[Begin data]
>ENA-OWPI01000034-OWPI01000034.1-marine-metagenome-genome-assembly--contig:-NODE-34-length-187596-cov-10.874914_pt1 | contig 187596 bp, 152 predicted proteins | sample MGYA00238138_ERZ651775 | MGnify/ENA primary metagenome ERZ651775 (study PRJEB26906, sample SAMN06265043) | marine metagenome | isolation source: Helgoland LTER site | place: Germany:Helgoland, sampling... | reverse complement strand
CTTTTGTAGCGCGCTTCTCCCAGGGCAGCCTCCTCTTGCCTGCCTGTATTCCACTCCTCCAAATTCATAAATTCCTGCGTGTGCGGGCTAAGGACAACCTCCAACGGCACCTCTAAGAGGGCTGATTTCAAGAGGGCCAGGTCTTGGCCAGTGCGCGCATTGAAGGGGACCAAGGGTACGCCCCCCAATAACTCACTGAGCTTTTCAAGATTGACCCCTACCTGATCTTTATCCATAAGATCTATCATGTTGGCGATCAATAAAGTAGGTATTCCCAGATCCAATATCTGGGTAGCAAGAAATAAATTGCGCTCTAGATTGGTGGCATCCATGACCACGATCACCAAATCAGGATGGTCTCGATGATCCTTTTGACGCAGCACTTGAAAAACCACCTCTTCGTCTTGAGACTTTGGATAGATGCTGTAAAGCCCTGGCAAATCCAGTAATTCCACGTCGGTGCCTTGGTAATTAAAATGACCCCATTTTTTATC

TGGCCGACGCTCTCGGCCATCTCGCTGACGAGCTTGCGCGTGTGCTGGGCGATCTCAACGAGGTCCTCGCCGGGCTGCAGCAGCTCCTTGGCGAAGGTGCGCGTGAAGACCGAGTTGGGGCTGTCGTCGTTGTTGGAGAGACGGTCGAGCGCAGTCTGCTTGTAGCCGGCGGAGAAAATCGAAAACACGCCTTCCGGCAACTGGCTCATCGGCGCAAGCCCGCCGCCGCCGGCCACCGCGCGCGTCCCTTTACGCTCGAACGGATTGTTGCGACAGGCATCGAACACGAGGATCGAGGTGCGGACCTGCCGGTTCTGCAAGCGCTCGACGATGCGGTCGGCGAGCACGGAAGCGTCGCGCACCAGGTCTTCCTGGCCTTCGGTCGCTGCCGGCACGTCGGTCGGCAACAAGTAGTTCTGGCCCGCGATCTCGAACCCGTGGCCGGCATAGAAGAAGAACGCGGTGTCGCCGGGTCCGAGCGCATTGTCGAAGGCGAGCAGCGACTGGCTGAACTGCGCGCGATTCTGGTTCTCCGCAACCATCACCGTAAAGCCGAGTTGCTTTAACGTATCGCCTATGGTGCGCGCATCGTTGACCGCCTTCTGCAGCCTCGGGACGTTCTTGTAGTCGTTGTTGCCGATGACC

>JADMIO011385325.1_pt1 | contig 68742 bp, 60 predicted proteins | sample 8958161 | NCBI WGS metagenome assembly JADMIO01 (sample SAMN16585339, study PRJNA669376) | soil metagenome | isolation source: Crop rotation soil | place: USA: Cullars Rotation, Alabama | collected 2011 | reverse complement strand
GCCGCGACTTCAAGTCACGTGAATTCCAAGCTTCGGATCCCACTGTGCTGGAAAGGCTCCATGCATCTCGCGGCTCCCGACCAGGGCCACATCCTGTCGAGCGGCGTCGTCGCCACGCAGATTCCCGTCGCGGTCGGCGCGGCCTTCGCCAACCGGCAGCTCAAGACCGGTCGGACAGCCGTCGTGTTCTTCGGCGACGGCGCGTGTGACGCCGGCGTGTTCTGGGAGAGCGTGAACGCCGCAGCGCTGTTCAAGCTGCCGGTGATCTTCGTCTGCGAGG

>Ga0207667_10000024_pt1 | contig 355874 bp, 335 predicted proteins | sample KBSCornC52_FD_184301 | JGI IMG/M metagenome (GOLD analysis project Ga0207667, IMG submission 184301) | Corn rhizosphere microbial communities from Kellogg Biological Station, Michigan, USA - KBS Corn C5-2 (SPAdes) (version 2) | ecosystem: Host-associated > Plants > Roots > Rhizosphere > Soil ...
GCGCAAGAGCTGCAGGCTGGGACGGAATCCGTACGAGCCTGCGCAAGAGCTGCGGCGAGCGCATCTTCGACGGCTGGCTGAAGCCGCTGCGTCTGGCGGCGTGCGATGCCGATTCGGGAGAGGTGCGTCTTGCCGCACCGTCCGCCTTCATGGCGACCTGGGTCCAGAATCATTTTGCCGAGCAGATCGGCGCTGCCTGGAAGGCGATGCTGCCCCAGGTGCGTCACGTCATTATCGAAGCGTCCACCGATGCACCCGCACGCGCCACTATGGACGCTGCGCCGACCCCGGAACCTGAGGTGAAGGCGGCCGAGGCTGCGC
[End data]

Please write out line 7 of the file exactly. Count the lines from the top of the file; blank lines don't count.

GCGCAAGAGCTGCAGGCTGGGACGGAATCCGTACGAGCCTGCGCAAGAGCTGCGGCGAGCGCATCTTCGACGGCTGGCTGAAGCCGCTGCGTCTGGCGGCGTGCGATGCCGATTCGGGAGAGGTGCGTCTTGCCGCACCGTCCGCCTTCATGGCGACCTGGGTCCAGAATCATTTTGCCGAGCAGATCGGCGCTGCCTGGAAGGCGATGCTGCCCCAGGTGCGTCACGTCATTATCGAAGCGTCCACCGATGCACCCGCACGCGCCACTATGGACGCTGCGCCGACCCCGGAACCTGAGGTGAAGGCGGCCGAGGCTGCGC